You opened the curtain you were directed to and stepped inside, already naked beneath the robes provided after the compulsory showers in the changing rooms, and attended to the business of tithing with whoever was there.  No picking favorites, no refusals, no controlling the encounter in any way, because the goal was the proliferation of the human race, not your own needs or wants.  Sometimes it was silly or funny or awkward, especially if you knew the person.  Sometimes it was uncomfortable, though never too much so, since the little areas were outfitted with the appropriate oils and the seneschal and his staff were a mere shout away.  More often, Matylda found, tithing was… satisfying.  Or anyway, she always felt more relaxed when it was done.

But it wouldn’t matter if it was all a hideous chore, because it was the damned law.

What on earth could her little sister have been thinking?

The majordomo had not waited for Matylda to come to terms with Nicoline’s astronomical debt.  He’d smiled slightly as he’d continued, his gaze trained on Matylda.

You, on the other hand, have been bleeding for nearly ten years now.

I had my first blood when I was twenty, Matylda had agreed.

You have never conceived.

It would have been more accurate to say that Matylda had quietly taken steps to ensure she did not conceive, because taking care of Nicoline had felt like quite enough to handle, but she had known better than to share that quiet little crime with the majordomo.  The herbs she took in her evening tea, in the privacy of her own room, were her business, she’d always thought.  She nodded instead, trying to look innocent.

There is a way you can make up your sister’s debt, the majordomo had said.  You must know there are men attempting to tame the frontiers.

Of course.  There were always men foolhardy enough to risk their lives on new horizons.  The provinces outfitted them and backed them, wanting only a certain percentage of their yield in return.  Many men of common origins who could never work hard enough to afford to marry a fertile woman or ever claim land for themselves in the long-held provinces signed up.  Why wouldn’t they?  The rewards were vast.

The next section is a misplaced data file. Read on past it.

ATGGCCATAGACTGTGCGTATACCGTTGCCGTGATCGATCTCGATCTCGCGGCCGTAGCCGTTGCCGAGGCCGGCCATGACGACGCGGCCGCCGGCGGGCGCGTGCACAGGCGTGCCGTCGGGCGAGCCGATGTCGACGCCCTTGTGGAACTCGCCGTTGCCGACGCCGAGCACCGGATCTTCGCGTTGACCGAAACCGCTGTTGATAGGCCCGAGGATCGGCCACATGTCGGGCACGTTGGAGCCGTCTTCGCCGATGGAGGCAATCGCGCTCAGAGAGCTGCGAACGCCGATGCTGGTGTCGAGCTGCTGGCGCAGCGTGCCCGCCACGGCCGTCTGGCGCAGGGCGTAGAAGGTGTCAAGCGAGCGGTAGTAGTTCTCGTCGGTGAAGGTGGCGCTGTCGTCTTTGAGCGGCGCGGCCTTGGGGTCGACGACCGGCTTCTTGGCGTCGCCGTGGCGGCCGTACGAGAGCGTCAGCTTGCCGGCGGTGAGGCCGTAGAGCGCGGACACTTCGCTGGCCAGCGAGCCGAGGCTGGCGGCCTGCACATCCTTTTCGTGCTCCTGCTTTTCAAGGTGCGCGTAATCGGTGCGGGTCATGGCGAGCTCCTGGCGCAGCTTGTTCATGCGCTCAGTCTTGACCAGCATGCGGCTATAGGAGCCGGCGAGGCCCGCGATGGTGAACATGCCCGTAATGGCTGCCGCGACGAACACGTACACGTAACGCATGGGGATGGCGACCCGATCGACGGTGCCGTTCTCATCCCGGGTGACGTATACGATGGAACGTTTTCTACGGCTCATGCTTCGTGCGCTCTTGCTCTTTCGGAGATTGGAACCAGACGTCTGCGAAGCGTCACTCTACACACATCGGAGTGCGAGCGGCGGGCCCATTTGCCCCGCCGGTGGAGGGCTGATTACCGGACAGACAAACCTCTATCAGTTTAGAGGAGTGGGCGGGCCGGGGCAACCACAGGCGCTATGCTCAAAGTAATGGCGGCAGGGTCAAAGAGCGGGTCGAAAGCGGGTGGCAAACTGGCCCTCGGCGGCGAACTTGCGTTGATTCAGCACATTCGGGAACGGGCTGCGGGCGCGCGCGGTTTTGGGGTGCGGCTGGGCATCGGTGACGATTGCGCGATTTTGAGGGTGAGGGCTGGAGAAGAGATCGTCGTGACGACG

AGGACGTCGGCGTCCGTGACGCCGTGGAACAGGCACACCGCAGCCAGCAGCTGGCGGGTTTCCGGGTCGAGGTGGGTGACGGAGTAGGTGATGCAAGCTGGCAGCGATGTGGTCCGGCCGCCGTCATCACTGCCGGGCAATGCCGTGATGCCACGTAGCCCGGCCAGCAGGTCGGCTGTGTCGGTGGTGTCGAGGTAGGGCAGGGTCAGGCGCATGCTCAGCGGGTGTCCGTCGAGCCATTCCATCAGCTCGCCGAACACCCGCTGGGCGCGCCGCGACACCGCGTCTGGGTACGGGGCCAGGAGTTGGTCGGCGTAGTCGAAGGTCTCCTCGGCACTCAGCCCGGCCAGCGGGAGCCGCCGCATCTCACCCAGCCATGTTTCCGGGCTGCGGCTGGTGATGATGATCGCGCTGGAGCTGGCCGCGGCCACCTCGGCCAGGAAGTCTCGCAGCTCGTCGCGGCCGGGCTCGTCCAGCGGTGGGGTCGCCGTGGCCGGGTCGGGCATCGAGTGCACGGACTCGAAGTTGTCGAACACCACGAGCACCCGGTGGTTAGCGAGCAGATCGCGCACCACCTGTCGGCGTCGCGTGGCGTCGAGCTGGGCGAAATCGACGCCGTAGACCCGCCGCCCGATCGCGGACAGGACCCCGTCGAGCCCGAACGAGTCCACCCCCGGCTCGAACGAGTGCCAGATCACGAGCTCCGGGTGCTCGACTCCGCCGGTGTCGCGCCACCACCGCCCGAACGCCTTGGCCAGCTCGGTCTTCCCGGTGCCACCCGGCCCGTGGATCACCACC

The trouble was, so many of them died.

And you must also know that the lord provides them with wives, should they request them, to offer a bit of companionship in the remote and dangerous places they’ve claimed so far north.  He’d waited for Matylda’s nod.  The lord waives the fertility price in any case, but in yours, he would be willing to count your price as equivalent to your sister’s.  That is how grateful he would be if you married the man we have in mind.  And I should not have to tell you that the lord’s gratitude might well be the only thing standing between your sister and disaster.

Matylda had not been foolish enough to think that she’d really been given a choice.  Especially because she knew that it was nothing short of astonishing that the lord would be willing to pretend that Matylda’s fertility price was anything similar to her sister’s.  Nicoline was freshly blooded and already pregnant.  Her price would be the highest. A thirty year old woman who had never conceived and was likely less fertile by the day, like Matylda, could only claim the tiniest of fertility prices.  Everyone knew that women Matylda’s age were no prize.

Which meant the fact the lord was settling her fertility price that high was no gift.  It was a threat.

It was how she found herself on this junky old bus, staring out a dirty window at the terrifying man who she knew—somehow, she just knew—was Zavier.

The bus shuddered to a stop, and that was that.  Matylda waited as the handful of other frontier hopefuls and fellow travelers staggered down the aisle and out into the March wind, and then forced herself to follow suit.

Maybe it isn’t him.  Maybe it isn’t—

But she stopped chanting little fantasies when the bus driver aimed a pitying smile her way.